It’s still there nestled in a box as a painful keepsake: the “none blacks” placard I stole as a toddler from the door of a café in Durban, where my mother — who easily passes for a European — met a white friend for coffee. “My four-year-old daughter did that for fun,” the café owner explained. “They know not to come here,” That wasn’t strictly true: the flapping kitchen door revealed a black woman wearing a hairnet, gloves, and an apron: less a human being than a human resource.

Of course, that world of apartheid — of racial domination via political and military subjugation — is long gone. Yet after more than 15 years, several democratic elections, and countless celebrations of political legends such as Nelson Mandela, Oliver Tambo, and Steve Biko, the economic system that underpinned the apartheid regime has yet to be acknowledged — or fully laid to rest.

But with a recent ruling that opens the way for suits against the transnational corporations that supported apartheid, the South African government must now confront the economic skeletons in its closet.

Economic Compromises

Soon after the 1985 crash of the South African stock market and the government-imposed moratorium on repaying $14 billion in outstanding debt, former president Thabo Mbeki negotiated several “historic compromises” on the part of the African National Congress (ANC). In this way, the new South African government obtained political freedom but at a price: economic capitulation. This was, according to noted academic and commentator Ali Mazrui, “Black people assuming the crown of political power and white people retaining the jewels of economic prosperity.”

These compromises included a blanket corporate amnesty and the ratification of the General Agreement on Tariffs and Trade (the precursor to the World Trade Organization). The new government also honored all apartheid-era debt (estimated at $24 billion in 1994). Finally, South Africa accepted the structural adjustment-like policies of international financial institutions such as the International Monetary Fund’s 1993 “Christmas gift” of $850 million with its built-in economic austerity and the Growth, Employment, and Redistribution Program, formulated under the eye of the World Bank that endorsed the inherited policies of the apartheid regime.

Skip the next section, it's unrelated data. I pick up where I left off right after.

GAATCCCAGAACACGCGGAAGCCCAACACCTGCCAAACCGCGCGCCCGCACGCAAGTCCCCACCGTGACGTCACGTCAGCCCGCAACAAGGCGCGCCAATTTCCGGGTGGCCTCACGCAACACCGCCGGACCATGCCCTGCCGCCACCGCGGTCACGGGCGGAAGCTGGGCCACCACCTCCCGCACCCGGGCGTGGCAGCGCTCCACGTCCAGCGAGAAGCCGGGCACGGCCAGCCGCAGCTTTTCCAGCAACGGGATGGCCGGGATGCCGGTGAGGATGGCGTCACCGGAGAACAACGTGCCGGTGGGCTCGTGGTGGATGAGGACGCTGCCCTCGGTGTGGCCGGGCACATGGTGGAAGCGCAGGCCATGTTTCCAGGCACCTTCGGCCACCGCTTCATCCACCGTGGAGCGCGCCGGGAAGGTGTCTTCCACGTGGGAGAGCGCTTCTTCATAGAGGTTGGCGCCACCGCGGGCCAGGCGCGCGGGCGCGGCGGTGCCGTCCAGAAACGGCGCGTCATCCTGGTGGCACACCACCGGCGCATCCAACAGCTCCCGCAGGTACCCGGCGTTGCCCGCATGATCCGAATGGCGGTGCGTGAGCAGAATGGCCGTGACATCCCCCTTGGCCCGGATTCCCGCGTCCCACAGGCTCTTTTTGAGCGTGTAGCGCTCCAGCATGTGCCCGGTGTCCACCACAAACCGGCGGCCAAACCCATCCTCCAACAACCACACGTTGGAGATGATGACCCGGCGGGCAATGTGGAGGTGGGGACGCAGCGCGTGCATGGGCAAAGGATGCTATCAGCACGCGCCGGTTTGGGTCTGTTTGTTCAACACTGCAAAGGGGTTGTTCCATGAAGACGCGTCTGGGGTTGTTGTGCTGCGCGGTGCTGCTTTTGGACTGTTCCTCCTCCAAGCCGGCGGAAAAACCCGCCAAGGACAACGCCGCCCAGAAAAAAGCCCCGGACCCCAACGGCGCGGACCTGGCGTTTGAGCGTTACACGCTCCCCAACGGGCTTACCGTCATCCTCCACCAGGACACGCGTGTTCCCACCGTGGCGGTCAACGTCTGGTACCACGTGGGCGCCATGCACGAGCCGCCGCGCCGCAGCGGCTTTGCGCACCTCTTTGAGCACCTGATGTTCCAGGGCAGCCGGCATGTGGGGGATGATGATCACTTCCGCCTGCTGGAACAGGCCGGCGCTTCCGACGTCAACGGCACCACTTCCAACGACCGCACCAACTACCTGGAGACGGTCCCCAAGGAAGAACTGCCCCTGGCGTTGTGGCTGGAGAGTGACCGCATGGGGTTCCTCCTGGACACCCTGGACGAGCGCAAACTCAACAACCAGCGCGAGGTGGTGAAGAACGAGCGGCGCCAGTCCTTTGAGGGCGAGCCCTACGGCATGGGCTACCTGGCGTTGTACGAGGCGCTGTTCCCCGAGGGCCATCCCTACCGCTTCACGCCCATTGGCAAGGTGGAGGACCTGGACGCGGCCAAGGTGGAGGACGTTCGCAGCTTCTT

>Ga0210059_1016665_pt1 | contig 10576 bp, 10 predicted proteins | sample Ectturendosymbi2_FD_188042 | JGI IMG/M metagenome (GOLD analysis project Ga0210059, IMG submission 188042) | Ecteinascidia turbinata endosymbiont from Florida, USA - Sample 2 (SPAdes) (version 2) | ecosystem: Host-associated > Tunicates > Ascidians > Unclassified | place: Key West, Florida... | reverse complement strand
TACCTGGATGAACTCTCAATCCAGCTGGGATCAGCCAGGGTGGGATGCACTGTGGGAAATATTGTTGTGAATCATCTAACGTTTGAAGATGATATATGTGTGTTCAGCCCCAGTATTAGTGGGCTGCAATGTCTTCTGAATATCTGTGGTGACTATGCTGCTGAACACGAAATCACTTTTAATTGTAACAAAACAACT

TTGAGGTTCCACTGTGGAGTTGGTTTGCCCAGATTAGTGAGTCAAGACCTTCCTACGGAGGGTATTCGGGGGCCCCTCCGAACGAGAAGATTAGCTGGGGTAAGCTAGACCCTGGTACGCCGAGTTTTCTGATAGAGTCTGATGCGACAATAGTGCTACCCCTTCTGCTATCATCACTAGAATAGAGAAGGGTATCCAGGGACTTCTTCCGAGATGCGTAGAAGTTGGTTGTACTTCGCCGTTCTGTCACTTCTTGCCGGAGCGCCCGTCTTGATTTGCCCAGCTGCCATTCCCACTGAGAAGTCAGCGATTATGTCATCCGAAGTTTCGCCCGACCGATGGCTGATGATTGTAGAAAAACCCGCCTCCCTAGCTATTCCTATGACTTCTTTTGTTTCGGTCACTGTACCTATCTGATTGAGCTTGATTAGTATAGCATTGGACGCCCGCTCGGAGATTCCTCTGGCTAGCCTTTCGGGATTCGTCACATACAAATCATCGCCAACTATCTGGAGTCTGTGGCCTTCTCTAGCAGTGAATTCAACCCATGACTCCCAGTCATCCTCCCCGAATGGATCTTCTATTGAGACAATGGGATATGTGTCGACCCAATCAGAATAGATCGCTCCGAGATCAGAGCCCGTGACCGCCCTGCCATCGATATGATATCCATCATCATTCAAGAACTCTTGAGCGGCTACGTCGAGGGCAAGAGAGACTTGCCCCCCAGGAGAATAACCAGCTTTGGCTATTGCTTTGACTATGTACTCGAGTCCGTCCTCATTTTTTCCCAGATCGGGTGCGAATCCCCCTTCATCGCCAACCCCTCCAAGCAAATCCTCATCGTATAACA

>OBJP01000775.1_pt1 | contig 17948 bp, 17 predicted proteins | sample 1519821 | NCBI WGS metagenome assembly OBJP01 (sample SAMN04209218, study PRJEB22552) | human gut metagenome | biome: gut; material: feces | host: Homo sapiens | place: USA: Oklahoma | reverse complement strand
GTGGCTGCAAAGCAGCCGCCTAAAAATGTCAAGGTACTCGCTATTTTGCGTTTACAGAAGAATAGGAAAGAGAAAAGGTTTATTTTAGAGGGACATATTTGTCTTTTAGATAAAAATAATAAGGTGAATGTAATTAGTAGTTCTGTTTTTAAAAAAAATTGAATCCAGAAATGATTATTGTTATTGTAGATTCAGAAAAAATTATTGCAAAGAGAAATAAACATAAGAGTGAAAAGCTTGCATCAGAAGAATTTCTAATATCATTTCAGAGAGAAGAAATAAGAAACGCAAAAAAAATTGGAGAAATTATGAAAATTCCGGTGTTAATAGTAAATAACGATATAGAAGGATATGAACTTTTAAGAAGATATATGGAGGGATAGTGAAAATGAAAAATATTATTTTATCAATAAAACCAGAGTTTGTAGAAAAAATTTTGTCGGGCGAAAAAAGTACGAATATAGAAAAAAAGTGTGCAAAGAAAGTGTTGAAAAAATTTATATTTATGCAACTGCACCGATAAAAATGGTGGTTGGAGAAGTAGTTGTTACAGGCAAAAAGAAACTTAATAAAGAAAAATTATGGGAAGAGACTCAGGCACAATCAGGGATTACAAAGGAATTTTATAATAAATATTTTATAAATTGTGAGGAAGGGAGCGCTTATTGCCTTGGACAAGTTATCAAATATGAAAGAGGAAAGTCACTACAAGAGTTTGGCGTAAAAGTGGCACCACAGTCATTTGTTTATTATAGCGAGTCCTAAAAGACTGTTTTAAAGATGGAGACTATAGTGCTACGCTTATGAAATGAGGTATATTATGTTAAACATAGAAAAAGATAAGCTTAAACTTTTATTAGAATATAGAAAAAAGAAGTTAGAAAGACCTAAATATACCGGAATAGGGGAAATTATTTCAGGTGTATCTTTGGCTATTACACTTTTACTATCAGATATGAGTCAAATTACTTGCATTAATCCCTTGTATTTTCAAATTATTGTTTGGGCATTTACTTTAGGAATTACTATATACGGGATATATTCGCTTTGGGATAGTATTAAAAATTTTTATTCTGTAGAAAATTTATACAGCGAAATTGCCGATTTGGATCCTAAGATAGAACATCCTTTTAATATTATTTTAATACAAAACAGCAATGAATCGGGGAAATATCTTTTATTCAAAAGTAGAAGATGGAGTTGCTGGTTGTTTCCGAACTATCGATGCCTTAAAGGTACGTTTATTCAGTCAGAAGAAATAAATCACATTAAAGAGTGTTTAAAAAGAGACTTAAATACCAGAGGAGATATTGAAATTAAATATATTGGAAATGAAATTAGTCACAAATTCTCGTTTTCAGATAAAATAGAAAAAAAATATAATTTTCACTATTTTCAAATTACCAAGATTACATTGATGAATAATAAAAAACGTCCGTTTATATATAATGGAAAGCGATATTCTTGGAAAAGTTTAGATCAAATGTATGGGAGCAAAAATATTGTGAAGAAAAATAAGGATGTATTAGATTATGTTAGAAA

The apartheid regime, falsely packaged as a pure pigmentocracy, relied overwhelmingly on corporations anxious to access South Africa’s vast stores of natural resources. There was gold and diamonds. There were deliberately cheapened sources of labor. And there was a huge market for banking, oil, automotive, technology, and other products and services. This corporate lifeline financed, facilitated, and sustained a regime that the UN declared a crime against humanity. Apartheid-era Prime Minister John Vorster identified this corporate support as the “bricks in the walls” of the regime’s “continued existence.”

This regime and its rand lords have receded into the annals of history. Yet the global apartheid enforced by dollar lords via the Washington consensus has never really left.

But this may soon change.

Let the Lawsuits Begin

Several weeks ago, U.S. Judge Shira Scheindlin gave the green light to plaintiffs litigating multinationals charged with aiding and abetting the apartheid regime. Though Scheindlin pared down the reparation lawsuits, she found that automotive, technology, and defense corporations such as Daimler, IBM, Fujitsu, Ford, General Motors, and Rheinmetall did indeed knowingly aid and abet a regime that engaged in torture and extrajudicial killings.

This should not come as a surprise: Prime Minister P.W. Botha’s Defense Advisory Board, for example, composed of top business leaders from Barclays, Anglo-American, and other corporations, advised him from the inside on the apartheid regime’s security policies that were integral to industry.